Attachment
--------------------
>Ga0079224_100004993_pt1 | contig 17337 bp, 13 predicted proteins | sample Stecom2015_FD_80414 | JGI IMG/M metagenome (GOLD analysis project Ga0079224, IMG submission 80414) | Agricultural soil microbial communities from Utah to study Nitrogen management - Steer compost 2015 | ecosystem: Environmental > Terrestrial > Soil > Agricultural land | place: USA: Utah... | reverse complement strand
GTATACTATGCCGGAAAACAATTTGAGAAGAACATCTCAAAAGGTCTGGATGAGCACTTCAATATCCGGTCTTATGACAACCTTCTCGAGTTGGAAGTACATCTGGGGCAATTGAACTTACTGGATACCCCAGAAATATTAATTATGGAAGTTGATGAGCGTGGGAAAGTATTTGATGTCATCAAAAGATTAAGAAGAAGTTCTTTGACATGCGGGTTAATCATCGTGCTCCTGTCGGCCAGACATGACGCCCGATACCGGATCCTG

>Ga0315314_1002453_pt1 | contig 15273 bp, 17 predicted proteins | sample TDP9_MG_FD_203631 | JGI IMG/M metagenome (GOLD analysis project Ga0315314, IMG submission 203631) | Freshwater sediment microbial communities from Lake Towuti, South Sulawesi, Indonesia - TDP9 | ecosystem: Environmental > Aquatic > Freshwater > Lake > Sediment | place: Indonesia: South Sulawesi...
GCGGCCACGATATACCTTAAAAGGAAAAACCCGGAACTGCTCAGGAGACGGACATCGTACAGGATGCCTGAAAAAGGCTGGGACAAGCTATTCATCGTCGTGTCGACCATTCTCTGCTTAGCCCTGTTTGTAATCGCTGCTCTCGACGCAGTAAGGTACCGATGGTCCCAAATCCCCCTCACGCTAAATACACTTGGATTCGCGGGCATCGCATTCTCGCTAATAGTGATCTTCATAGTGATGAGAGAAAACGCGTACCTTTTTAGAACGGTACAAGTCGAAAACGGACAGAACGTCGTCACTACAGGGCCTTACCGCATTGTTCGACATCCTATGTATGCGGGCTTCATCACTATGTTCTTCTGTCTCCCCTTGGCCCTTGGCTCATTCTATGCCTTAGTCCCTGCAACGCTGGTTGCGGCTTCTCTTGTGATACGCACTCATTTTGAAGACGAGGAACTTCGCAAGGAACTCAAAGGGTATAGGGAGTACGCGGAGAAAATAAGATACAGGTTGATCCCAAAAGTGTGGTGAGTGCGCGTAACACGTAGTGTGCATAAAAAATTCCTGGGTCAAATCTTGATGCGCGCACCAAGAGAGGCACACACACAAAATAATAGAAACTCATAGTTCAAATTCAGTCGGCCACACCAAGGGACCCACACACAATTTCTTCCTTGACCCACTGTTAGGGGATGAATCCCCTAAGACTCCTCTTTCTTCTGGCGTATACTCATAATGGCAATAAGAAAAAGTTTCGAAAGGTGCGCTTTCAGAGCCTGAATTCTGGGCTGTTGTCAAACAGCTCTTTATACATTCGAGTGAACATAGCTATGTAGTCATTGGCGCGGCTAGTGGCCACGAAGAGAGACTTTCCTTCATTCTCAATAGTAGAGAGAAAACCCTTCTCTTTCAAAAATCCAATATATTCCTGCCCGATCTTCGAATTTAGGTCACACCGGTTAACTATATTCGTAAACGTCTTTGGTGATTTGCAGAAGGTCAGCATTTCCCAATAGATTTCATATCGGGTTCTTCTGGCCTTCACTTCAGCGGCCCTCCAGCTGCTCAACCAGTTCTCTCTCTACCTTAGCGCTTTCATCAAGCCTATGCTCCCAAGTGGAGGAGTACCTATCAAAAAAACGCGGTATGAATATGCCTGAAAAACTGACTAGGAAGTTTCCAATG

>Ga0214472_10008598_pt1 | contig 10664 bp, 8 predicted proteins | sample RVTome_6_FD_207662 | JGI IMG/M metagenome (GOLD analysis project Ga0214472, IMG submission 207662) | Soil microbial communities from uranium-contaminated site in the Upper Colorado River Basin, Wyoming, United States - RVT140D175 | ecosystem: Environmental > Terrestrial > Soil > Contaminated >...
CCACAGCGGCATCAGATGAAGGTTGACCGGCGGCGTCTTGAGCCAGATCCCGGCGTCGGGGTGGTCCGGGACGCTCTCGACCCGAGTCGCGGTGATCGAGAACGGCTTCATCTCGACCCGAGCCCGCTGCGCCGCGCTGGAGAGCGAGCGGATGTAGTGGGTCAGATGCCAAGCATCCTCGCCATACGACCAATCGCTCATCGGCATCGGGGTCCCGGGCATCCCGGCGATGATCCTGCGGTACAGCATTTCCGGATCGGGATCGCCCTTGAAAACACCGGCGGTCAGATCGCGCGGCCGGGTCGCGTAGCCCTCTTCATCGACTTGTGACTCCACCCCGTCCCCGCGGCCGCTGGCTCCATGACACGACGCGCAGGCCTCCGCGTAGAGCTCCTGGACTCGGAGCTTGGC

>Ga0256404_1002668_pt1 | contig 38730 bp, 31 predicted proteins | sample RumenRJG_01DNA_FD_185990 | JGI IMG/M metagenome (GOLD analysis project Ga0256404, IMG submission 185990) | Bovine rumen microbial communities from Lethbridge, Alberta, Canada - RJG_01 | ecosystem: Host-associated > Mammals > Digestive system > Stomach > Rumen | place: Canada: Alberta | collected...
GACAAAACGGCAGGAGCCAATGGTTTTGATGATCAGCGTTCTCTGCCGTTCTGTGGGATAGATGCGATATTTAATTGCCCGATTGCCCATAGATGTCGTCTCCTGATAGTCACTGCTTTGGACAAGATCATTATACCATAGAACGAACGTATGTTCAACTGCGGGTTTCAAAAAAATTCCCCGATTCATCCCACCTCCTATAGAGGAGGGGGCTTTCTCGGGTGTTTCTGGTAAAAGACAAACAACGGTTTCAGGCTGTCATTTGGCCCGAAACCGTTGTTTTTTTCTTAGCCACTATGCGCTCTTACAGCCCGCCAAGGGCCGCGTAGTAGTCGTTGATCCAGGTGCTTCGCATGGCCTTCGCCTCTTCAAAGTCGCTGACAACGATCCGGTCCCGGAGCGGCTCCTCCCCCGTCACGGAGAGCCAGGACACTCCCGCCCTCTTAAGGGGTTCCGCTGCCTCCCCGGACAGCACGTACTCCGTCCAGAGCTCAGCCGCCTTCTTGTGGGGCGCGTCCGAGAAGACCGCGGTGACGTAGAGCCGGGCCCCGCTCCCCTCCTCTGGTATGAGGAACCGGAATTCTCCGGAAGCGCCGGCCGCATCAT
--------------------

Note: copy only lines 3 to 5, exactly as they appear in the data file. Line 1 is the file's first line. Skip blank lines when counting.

>Ga0315314_1002453_pt1 | contig 15273 bp, 17 predicted proteins | sample TDP9_MG_FD_203631 | JGI IMG/M metagenome (GOLD analysis project Ga0315314, IMG submission 203631) | Freshwater sediment microbial communities from Lake Towuti, South Sulawesi, Indonesia - TDP9 | ecosystem: Environmental > Aquatic > Freshwater > Lake > Sediment | place: Indonesia: South Sulawesi...
GCGGCCACGATATACCTTAAAAGGAAAAACCCGGAACTGCTCAGGAGACGGACATCGTACAGGATGCCTGAAAAAGGCTGGGACAAGCTATTCATCGTCGTGTCGACCATTCTCTGCTTAGCCCTGTTTGTAATCGCTGCTCTCGACGCAGTAAGGTACCGATGGTCCCAAATCCCCCTCACGCTAAATACACTTGGATTCGCGGGCATCGCATTCTCGCTAATAGTGATCTTCATAGTGATGAGAGAAAACGCGTACCTTTTTAGAACGGTACAAGTCGAAAACGGACAGAACGTCGTCACTACAGGGCCTTACCGCATTGTTCGACATCCTATGTATGCGGGCTTCATCACTATGTTCTTCTGTCTCCCCTTGGCCCTTGGCTCATTCTATGCCTTAGTCCCTGCAACGCTGGTTGCGGCTTCTCTTGTGATACGCACTCATTTTGAAGACGAGGAACTTCGCAAGGAACTCAAAGGGTATAGGGAGTACGCGGAGAAAATAAGATACAGGTTGATCCCAAAAGTGTGGTGAGTGCGCGTAACACGTAGTGTGCATAAAAAATTCCTGGGTCAAATCTTGATGCGCGCACCAAGAGAGGCACACACACAAAATAATAGAAACTCATAGTTCAAATTCAGTCGGCCACACCAAGGGACCCACACACAATTTCTTCCTTGACCCACTGTTAGGGGATGAATCCCCTAAGACTCCTCTTTCTTCTGGCGTATACTCATAATGGCAATAAGAAAAAGTTTCGAAAGGTGCGCTTTCAGAGCCTGAATTCTGGGCTGTTGTCAAACAGCTCTTTATACATTCGAGTGAACATAGCTATGTAGTCATTGGCGCGGCTAGTGGCCACGAAGAGAGACTTTCCTTCATTCTCAATAGTAGAGAGAAAACCCTTCTCTTTCAAAAATCCAATATATTCCTGCCCGATCTTCGAATTTAGGTCACACCGGTTAACTATATTCGTAAACGTCTTTGGTGATTTGCAGAAGGTCAGCATTTCCCAATAGATTTCATATCGGGTTCTTCTGGCCTTCACTTCAGCGGCCCTCCAGCTGCTCAACCAGTTCTCTCTCTACCTTAGCGCTTTCATCAAGCCTATGCTCCCAAGTGGAGGAGTACCTATCAAAAAAACGCGGTATGAATATGCCTGAAAAACTGACTAGGAAGTTTCCAATG

>Ga0214472_10008598_pt1 | contig 10664 bp, 8 predicted proteins | sample RVTome_6_FD_207662 | JGI IMG/M metagenome (GOLD analysis project Ga0214472, IMG submission 207662) | Soil microbial communities from uranium-contaminated site in the Upper Colorado River Basin, Wyoming, United States - RVT140D175 | ecosystem: Environmental > Terrestrial > Soil > Contaminated >...